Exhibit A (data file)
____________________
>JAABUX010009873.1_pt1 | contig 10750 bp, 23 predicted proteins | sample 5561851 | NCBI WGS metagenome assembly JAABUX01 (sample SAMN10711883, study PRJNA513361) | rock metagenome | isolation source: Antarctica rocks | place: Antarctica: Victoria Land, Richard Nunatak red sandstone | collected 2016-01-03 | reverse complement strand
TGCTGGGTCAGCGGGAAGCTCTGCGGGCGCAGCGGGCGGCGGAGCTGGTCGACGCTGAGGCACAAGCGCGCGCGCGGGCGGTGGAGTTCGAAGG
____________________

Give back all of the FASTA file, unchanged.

>JAABUX010009873.1_pt1 | contig 10750 bp, 23 predicted proteins | sample 5561851 | NCBI WGS metagenome assembly JAABUX01 (sample SAMN10711883, study PRJNA513361) | rock metagenome | isolation source: Antarctica rocks | place: Antarctica: Victoria Land, Richard Nunatak red sandstone | collected 2016-01-03 | reverse complement strand
TGCTGGGTCAGCGGGAAGCTCTGCGGGCGCAGCGGGCGGCGGAGCTGGTCGACGCTGAGGCACAAGCGCGCGCGCGGGCGGTGGAGTTCGAAGG